Second, login credentials can be collected in order to hijack other accounts held by the victim. This method of hacking has a very good chance of success, since password reuse is still common, sadly. So a password for an airline loyalty program account could well work for email.
Unusual airline ticket scams
This year has also seen a rather unconventional method of defrauding airline ticket buyers bound for the UK. Scammers posing as travel agency employees offer tickets at extremely attractive prices. What’s more, after payment, the booking shows up in all systems — it’s completely real.
However, the fraudsters don’t actually buy any tickets; rather, they exploit the temporary ticket reservation service that’s used in many booking systems and costs no more than a few dozen dollars. The service even assigns a so-called passenger name record (PNR) to the booking — a six-digit alphanumeric code that goes by different names, depending on the airline: booking reference, reservation number, flight confirmation code, etc. This code lets you check the booking on the airline’s website and make sure it’s logged in the system.
Of course, since the scammers never redeem the ticket, when the holding time is up the reservation turns into a pumpkin. The difference between the hundreds of dollars paid for the non-existent ticket and the twenty-odd bucks spent on the reservation service is duly pocketed by the fraudsters, who then mysteriously fail to respond to the victim’s urgent inquiries.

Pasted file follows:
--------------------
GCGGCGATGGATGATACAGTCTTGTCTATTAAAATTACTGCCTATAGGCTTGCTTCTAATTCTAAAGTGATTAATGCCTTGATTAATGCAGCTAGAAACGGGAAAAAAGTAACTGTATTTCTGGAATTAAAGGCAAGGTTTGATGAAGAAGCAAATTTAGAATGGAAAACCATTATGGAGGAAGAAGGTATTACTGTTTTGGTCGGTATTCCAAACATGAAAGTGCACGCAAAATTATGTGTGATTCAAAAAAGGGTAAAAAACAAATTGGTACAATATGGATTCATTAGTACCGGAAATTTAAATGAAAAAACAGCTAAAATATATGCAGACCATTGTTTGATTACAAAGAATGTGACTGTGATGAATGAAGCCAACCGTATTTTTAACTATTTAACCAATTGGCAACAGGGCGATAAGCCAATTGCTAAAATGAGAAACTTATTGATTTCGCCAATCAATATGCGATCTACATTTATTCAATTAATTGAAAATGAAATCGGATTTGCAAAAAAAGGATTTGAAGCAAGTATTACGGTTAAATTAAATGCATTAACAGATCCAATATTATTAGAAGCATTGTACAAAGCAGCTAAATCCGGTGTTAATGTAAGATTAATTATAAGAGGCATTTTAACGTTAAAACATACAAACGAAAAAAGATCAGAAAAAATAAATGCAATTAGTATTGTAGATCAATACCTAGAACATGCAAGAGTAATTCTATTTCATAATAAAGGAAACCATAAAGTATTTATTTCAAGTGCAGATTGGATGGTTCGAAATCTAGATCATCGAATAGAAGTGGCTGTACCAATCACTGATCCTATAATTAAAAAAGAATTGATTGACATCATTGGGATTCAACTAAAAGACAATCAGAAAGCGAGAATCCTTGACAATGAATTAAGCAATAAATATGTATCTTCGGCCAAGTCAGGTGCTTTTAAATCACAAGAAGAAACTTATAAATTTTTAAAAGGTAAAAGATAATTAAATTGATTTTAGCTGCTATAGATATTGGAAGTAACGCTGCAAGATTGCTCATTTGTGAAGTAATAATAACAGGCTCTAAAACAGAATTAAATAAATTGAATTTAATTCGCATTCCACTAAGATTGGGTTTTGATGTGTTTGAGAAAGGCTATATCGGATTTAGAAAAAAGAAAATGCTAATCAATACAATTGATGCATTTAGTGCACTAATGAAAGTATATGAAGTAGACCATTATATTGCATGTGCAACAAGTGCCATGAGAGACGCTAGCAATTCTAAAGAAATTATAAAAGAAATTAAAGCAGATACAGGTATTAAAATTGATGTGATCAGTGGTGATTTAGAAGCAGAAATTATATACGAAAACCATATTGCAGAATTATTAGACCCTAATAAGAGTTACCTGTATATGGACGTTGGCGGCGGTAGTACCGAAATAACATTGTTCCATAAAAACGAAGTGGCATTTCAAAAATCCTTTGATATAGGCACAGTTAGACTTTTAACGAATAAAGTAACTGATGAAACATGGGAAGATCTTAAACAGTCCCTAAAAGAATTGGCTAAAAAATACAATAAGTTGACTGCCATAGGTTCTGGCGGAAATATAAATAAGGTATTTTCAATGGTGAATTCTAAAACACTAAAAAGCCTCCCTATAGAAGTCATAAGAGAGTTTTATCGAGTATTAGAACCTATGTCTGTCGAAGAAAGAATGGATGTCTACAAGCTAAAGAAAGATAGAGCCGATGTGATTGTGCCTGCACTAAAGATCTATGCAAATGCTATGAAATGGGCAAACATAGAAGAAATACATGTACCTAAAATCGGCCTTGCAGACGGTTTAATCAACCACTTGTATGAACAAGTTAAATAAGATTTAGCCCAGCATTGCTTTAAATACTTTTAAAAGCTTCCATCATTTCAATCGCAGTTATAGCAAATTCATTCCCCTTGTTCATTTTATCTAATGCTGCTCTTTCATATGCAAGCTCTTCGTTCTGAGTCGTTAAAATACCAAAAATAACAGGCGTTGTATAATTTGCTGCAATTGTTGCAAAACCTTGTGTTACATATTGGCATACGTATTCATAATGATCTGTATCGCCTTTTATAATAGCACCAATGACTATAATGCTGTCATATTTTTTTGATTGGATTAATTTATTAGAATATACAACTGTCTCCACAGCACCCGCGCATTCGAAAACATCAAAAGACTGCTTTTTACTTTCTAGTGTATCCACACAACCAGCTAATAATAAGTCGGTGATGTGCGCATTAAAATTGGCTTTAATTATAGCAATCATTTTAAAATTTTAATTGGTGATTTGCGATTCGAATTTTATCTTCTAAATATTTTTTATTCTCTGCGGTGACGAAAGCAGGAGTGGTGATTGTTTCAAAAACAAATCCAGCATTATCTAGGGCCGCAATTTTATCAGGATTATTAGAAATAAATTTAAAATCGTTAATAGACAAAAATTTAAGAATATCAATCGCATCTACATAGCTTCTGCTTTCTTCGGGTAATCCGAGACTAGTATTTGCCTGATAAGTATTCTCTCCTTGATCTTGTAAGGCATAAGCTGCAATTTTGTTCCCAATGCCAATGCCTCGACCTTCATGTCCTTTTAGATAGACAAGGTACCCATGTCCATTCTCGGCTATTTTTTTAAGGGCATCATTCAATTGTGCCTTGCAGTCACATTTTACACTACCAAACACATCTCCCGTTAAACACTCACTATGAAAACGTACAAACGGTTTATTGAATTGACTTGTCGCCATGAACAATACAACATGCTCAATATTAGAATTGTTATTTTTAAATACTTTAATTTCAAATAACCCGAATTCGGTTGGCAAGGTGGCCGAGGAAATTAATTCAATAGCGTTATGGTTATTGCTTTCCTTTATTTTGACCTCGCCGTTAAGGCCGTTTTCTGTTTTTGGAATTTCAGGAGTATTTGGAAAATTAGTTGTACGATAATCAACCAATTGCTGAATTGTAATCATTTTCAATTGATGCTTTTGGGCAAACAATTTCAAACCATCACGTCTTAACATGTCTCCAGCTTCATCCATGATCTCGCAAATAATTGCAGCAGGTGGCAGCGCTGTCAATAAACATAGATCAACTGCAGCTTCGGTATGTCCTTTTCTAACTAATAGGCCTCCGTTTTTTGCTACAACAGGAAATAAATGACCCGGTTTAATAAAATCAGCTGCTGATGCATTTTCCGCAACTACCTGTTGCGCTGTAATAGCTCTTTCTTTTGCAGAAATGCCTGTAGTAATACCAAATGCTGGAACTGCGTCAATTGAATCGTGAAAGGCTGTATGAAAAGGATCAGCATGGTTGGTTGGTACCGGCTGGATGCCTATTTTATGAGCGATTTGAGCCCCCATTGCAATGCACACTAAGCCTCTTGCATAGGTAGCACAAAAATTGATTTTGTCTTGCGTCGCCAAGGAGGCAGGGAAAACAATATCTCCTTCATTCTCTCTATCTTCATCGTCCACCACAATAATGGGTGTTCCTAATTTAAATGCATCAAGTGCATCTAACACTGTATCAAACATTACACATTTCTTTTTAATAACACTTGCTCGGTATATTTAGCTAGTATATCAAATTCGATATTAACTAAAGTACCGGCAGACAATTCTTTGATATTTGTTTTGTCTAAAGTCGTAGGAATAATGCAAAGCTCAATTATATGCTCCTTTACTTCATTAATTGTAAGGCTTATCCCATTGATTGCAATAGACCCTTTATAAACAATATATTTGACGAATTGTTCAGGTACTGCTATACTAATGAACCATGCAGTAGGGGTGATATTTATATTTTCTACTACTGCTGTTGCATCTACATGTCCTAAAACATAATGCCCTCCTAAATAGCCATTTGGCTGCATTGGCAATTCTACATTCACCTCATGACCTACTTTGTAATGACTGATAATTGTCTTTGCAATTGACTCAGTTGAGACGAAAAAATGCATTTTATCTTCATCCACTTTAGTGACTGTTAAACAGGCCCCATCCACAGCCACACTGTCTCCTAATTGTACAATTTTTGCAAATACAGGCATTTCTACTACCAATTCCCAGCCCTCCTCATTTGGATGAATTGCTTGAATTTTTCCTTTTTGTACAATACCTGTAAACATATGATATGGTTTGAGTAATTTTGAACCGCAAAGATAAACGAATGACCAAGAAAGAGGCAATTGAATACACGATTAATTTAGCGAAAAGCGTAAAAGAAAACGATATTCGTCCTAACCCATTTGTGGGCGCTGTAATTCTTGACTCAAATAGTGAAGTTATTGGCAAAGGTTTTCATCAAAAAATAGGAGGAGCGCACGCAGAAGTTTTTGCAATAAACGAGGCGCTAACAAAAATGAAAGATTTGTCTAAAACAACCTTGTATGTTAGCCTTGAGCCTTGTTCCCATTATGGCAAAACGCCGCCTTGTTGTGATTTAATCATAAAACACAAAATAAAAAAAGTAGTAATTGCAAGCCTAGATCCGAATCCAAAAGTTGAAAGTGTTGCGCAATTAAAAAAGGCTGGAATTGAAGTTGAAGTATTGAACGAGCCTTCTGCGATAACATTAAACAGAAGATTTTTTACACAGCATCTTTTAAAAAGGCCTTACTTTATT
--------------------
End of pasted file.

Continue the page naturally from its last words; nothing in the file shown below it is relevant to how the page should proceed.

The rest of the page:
Incidentally, there’s a way to make sure that you paid for a proper ticket — not a reservation. Simply look in the booking information for a 13-digit ticket number (for example, 123-4567890123), and not for a six-digit PNR (for example, A1B2C3). If there’s a ticket number, it means the airline ticket has been paid for and issued and you’ve nothing to worry about.
How to stop scammers ruining your vacation
Lastly, a few tips on how to protect your trip from online scammers and phishers:
- When buying airline tickets, as well as booking hotels and apartments, use only reputable websites.
- If possible, buy your tickets directly on the airline’s own site. It might be a little more expensive, but it’s always safer.
- Don’t be fooled by the promise of prizes or fairy-tale low prices. As you know, if the cheese is free, it’s likely in a mousetrap.
- Carefully check the address of the site you end up on.
- And triple-check the page URL before entering any important information there: username and password, payment card number, etc.
- Never share reservation numbers with anyone, or post photos of airline tickets with a visible barcode or PNR on social networks — here’s why.
- A few days before your departure date, check all the bookings you’ve made for the trip. If there’s a problem with a reservation, better to sort it out beforehand, not at the airport check-in desk or hotel reception.
- Use a reliable antivirus with built-in protection against online fraud and phishing on all your devices. This will give you early warning of sites to avoid.